You must try these if you visit Chela & Garnacha. They also offer chicken-topped intrincadas.

Tortas

torta chela garnacha

I’ve written about tortas before — I am a fan of the sandwich. Often delivered on a Portuguese roll, I ask, “What can go wrong?” At Chela & Garnacha, the answer is “nothing,” because their chock-full-of-deliciousness sandwiches hit the mark.

MDP opted for the adobo torta, which is stuffed with the standard flavors of a torta (guacamole, cheese, lettuce, tomato, sour cream, and more) plus slow-roasted pork loin. It looked amazing, as MDP gobbled it up in no time (I couldn’t get a bite in). I chose the bistec en pasilla torta, with top round marinated steak in a “drunken beer” and Pasilla sauce. For both, our waitress asked us whether we’d like chipotle adobo or jalapenos on the sandwiches. We hadn’t tried the amazing intrincadas doused in chipotle adobo yet but my intuition told me the chipotle was the way to go.

We were so correct. The chipotle adobo sauce at Chela & Garnacha is outrageously good. It’s silky and strong, and spicy without setting your tongue on fire — that is, you can taste the nuances of the sauce very well despite the heat. It was an incredible addition to my torta.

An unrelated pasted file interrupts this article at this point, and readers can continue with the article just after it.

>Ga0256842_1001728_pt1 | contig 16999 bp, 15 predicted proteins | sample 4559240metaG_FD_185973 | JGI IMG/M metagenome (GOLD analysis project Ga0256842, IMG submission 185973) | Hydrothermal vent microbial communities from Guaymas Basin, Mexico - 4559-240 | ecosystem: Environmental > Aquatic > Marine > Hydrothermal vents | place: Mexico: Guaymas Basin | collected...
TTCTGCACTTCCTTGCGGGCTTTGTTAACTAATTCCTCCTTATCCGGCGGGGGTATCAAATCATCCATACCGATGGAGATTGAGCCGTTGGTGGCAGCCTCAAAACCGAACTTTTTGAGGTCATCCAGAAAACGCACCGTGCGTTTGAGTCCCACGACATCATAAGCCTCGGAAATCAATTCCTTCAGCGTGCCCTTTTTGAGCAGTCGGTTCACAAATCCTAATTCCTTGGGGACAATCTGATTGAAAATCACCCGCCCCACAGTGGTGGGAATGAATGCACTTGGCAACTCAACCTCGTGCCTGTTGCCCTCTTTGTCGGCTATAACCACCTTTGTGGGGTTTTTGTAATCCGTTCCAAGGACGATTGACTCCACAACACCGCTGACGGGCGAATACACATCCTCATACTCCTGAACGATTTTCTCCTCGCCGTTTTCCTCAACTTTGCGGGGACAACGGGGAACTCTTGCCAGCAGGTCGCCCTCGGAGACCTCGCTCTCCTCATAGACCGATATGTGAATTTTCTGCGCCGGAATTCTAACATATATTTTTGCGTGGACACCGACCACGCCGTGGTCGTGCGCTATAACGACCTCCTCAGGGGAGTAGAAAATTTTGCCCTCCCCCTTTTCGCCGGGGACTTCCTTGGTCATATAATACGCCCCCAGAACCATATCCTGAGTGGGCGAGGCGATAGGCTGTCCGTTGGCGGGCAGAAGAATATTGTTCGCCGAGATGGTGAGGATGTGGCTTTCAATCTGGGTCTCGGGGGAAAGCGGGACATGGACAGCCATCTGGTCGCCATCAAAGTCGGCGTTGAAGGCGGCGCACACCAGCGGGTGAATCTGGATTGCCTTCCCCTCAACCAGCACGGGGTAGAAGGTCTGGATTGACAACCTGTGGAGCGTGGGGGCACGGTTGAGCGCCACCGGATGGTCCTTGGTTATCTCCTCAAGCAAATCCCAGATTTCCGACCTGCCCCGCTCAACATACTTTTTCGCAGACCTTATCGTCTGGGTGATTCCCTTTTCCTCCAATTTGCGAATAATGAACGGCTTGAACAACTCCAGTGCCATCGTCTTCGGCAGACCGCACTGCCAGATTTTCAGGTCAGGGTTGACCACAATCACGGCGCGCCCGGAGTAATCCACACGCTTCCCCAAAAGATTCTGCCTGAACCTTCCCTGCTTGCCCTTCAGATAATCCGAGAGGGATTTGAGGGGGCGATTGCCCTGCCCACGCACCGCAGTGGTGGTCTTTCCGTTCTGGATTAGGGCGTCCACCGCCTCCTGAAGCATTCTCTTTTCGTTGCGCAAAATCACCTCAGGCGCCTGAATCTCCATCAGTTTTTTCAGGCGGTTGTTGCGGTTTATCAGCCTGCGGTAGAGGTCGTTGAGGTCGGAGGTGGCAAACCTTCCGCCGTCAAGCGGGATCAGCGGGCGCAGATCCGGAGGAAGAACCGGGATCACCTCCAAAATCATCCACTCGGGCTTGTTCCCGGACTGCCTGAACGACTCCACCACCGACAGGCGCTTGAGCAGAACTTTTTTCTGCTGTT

I loved the Portuguese roll our tortas sat upon, and the steak was very good in my version. I highly recommend, although I get the sense many folks like the tacos.

You do you.

Chela & Garnacha is a great place to go on a Friday night, to tip back Mexican beer ($4 during Happy Hour) and sample fine renditions of tried-and-true favorites.

Chela & Garnacha
33-09 36th Avenue
Astoria, New York
Take the N/Q to 36th Avenue and walk a few blocks.

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The Red Cadillac (Union, NJ)